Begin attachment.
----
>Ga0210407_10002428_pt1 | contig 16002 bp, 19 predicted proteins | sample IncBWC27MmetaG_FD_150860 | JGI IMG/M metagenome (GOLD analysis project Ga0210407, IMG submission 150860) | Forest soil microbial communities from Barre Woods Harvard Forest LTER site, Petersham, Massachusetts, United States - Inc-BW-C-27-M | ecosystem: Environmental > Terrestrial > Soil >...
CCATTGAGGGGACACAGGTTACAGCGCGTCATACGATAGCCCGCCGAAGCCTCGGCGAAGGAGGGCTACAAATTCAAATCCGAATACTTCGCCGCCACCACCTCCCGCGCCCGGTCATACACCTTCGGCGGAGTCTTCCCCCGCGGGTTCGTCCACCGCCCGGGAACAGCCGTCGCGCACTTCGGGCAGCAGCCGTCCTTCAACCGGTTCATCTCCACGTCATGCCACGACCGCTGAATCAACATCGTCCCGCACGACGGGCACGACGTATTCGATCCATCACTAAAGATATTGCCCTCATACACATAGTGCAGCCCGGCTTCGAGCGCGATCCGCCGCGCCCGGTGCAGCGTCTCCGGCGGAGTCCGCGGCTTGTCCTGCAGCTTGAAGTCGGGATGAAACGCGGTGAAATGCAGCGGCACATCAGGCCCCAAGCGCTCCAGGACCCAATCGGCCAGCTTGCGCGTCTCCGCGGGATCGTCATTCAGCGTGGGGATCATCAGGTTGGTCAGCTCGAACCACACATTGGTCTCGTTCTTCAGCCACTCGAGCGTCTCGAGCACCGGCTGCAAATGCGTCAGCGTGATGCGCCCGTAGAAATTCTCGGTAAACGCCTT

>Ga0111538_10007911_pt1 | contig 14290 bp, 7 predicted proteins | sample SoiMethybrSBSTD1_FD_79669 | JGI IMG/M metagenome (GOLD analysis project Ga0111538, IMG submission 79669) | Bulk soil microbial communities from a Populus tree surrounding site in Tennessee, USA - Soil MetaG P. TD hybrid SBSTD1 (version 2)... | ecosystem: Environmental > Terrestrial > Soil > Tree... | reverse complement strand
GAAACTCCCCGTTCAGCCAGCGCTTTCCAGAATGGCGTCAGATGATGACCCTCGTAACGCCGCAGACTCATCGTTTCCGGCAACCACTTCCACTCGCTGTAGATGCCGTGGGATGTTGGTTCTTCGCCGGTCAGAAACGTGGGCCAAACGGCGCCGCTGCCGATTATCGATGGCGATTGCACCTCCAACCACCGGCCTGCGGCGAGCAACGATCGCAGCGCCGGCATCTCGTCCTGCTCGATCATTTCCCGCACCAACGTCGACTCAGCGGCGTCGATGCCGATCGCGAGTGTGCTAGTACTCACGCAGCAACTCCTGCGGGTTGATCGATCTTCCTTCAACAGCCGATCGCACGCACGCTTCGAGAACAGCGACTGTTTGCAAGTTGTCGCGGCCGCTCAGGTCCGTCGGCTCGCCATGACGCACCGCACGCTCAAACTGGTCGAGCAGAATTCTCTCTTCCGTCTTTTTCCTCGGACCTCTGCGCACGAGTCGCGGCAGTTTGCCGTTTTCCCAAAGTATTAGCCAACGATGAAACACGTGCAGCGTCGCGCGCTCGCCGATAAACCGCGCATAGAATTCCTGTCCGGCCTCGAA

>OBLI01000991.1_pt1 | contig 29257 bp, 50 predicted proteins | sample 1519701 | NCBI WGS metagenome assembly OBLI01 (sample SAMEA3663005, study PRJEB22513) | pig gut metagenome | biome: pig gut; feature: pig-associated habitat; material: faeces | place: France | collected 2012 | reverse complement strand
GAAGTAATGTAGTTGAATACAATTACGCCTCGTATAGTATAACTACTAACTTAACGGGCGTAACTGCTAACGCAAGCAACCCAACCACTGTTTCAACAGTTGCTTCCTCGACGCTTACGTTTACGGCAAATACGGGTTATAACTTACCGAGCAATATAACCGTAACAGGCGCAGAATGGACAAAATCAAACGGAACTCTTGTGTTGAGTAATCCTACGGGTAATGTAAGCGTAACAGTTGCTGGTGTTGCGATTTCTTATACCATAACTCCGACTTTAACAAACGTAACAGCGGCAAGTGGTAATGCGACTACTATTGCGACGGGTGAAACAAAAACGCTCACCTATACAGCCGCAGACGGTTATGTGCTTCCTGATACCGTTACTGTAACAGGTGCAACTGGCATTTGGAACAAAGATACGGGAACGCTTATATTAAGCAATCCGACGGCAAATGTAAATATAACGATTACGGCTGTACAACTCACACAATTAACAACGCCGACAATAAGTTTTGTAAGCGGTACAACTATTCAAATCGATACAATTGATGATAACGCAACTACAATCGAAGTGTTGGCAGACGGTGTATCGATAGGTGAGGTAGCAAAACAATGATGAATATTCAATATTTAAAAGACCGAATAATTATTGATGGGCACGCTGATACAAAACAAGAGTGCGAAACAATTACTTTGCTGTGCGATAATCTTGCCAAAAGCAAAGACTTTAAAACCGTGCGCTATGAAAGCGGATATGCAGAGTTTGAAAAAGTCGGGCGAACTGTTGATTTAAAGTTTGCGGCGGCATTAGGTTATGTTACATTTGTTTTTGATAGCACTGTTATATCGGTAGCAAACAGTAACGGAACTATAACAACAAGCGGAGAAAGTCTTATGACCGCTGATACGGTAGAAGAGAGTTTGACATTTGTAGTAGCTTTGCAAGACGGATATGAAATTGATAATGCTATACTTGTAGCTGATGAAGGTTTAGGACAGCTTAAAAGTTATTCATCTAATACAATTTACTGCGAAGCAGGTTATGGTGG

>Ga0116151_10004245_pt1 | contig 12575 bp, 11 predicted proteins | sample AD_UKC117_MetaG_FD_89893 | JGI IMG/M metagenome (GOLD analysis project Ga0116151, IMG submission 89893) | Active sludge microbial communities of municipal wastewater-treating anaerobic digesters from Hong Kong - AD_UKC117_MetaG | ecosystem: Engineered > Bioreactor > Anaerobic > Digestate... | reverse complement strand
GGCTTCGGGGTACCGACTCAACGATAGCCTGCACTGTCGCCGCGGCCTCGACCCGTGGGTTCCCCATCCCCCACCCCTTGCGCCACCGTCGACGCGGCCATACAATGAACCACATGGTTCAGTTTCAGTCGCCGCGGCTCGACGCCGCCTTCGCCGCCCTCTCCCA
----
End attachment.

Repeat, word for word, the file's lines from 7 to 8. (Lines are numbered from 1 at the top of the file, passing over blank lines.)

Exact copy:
>Ga0116151_10004245_pt1 | contig 12575 bp, 11 predicted proteins | sample AD_UKC117_MetaG_FD_89893 | JGI IMG/M metagenome (GOLD analysis project Ga0116151, IMG submission 89893) | Active sludge microbial communities of municipal wastewater-treating anaerobic digesters from Hong Kong - AD_UKC117_MetaG | ecosystem: Engineered > Bioreactor > Anaerobic > Digestate... | reverse complement strand
GGCTTCGGGGTACCGACTCAACGATAGCCTGCACTGTCGCCGCGGCCTCGACCCGTGGGTTCCCCATCCCCCACCCCTTGCGCCACCGTCGACGCGGCCATACAATGAACCACATGGTTCAGTTTCAGTCGCCGCGGCTCGACGCCGCCTTCGCCGCCCTCTCCCA